The best Amazon Echo devices for Alexa Calling
There’s a wide array of Amazon Echo smart speakers on the market, which may leave you wondering which is best if you plan to use Alexa Calling to make phone calls rather than your smartphone. Here’s our pick of the three best Echo devices.
In our eyes, the best smart speaker for Alexa Calling is the Amazon Echo (4th generation). It strikes the right balance between price and sound quality - the Echo Dot just can't complete here when it comes to hearing your caller clearly across large rooms.
On test, it was responsive at picking up our voice too, thanks to the six built-in microphones, and it's a relatively compact smart speaker, so won't dominate your room.
However, the futuristic look may be a bit too out there for some homes, and if you're looking for a speaker that also doubles as a great way to listen to your favorite albums, this isn't going to suffice.
Read our full review: Amazon Echo
If you want the best-sounding Amazon Echo for Alexa Calling, then you'll be hard pushed to do better than the Echo Studio. On test, we were seriously impressed by the sound quality, and the fact you can pair two together for stereo sound.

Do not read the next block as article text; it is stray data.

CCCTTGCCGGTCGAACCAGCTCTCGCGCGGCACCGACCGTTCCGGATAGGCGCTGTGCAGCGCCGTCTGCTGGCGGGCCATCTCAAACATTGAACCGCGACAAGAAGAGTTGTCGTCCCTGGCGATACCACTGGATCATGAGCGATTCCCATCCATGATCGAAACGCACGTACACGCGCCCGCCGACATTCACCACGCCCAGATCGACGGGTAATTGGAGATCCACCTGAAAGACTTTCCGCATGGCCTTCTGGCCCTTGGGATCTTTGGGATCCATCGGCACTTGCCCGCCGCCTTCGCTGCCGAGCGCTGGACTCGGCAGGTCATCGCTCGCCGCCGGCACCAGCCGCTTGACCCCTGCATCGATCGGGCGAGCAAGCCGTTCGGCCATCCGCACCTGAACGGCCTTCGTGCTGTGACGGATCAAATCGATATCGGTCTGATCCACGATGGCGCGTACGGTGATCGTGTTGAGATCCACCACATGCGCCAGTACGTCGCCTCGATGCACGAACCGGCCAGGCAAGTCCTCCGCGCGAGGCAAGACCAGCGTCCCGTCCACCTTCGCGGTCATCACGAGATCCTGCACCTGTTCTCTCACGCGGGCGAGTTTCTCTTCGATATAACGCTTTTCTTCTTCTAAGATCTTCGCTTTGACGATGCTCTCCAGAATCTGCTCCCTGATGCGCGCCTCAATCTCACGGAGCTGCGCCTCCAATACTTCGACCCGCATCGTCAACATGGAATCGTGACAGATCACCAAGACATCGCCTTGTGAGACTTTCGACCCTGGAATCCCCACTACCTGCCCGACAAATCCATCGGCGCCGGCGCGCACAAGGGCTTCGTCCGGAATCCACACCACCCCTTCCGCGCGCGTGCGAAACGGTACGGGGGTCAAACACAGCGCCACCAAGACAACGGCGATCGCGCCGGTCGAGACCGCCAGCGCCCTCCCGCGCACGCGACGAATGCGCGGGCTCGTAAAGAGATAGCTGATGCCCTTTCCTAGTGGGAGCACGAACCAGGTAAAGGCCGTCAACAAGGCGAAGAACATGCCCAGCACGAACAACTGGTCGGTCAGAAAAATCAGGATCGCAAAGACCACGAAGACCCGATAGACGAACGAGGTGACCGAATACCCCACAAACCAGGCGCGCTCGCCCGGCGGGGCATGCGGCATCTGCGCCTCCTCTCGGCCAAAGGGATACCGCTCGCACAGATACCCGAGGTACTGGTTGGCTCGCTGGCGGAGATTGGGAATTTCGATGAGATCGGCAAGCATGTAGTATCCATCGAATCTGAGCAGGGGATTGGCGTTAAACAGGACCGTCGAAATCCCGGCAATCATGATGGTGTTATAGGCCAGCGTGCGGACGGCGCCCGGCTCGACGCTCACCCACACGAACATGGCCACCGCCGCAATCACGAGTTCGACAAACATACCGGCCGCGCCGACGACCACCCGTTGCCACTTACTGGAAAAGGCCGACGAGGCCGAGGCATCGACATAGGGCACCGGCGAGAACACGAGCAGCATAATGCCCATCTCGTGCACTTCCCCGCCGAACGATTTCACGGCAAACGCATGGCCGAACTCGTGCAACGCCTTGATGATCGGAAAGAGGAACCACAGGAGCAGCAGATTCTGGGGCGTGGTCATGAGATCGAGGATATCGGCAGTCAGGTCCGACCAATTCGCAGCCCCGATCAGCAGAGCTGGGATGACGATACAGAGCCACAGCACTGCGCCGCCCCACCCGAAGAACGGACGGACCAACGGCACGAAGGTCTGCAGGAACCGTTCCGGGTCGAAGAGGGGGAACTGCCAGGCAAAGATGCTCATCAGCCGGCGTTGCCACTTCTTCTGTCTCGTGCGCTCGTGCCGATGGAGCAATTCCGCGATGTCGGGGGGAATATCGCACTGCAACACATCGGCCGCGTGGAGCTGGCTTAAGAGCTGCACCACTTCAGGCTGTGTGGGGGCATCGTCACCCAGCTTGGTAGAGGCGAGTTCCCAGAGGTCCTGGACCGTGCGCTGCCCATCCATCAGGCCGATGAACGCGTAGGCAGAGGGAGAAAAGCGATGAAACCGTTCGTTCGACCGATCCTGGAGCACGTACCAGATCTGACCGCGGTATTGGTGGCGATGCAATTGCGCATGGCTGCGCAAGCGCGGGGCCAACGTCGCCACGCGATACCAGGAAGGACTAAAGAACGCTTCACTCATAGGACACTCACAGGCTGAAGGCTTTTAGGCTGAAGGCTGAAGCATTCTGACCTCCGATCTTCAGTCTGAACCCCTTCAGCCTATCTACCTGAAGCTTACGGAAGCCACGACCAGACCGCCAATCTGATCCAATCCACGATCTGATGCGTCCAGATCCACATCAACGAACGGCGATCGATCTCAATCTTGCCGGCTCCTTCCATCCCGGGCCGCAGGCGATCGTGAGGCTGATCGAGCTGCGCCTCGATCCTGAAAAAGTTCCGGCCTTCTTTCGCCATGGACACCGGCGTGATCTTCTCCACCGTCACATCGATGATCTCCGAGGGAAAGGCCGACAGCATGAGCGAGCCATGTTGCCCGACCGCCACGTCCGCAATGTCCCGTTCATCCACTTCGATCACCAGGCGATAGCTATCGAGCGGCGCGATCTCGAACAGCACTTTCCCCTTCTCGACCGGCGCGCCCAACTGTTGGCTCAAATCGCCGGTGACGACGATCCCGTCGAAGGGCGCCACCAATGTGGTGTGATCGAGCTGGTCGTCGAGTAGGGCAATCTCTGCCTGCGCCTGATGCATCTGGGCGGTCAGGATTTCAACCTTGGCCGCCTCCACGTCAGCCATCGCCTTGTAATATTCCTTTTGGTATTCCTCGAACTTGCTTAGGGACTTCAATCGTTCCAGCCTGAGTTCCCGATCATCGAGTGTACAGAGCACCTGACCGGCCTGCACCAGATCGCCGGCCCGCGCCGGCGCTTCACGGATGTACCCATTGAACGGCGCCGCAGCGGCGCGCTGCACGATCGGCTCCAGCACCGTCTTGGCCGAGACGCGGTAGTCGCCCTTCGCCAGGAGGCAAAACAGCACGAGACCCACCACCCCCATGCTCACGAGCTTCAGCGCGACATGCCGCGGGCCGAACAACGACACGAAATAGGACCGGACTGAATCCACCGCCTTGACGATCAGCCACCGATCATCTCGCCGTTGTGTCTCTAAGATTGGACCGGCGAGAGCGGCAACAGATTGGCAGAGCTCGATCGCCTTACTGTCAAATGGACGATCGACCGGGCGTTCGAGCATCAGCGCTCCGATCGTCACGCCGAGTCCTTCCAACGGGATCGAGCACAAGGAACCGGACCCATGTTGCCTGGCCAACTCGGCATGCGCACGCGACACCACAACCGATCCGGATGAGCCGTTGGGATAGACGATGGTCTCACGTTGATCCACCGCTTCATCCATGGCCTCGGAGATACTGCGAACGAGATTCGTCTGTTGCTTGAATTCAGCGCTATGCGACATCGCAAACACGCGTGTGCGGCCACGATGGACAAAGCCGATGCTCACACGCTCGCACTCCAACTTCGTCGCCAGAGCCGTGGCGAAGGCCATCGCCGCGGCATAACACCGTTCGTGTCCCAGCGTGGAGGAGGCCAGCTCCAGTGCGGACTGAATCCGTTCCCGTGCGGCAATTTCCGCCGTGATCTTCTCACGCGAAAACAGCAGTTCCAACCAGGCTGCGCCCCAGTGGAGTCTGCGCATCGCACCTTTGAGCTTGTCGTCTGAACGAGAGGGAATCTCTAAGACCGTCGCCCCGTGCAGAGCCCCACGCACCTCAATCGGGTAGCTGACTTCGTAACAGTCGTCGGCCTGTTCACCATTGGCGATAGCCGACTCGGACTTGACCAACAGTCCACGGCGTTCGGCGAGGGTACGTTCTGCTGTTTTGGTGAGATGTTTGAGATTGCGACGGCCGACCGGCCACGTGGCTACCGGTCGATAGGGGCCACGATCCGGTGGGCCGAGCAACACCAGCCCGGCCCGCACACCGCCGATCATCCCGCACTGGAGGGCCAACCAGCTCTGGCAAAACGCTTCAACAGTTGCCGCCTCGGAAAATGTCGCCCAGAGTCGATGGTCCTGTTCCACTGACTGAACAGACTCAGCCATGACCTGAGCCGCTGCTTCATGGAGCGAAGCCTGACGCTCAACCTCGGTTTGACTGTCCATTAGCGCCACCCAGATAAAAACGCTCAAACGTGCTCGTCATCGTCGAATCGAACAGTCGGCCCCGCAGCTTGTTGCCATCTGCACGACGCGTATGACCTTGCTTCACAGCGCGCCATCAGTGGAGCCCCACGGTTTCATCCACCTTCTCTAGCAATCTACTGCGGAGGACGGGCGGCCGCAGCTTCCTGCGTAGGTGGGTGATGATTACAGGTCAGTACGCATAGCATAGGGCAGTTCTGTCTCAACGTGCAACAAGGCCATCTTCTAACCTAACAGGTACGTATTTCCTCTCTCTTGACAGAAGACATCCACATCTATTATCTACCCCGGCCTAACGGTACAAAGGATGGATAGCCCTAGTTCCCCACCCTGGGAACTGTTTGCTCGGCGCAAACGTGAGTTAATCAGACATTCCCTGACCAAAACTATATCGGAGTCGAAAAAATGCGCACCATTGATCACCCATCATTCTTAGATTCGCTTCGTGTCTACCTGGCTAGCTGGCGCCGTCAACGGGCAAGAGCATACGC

The Echo Studio also supports 3D music - a directional sound format that makes it feel like you're listening to a live performance with different aspects of the track such as voices and instruments coming from different directions, although this does require a subscription.
It's also the bulkiest Amazon Echo speaker on the market right now but it can act as a Zigbee hub making it great for smart home devices.
Read our full review: Amazon Echo Studio
If you move around the room a lot during calls, then the Amazon Echo Show 10 is the best device for Alexa Calling. The screen rotates as you move so it's always within view. As the microphone is located in the screen, then it's always close enough to pick up your voice clearly during calls.
There's a built-in high-quality camera if you prefer video calling, and it can even act as a Zigbee hub so you control an array of compatible smart home devices, even if they're from different manufacturers.
However, it's the most expensive smart display Amazon offers, and the audio is bass-heavy, which means it may not offer the best experience when using it to listen to your favorite tracks.
Read our full review: Amazon Echo Show 10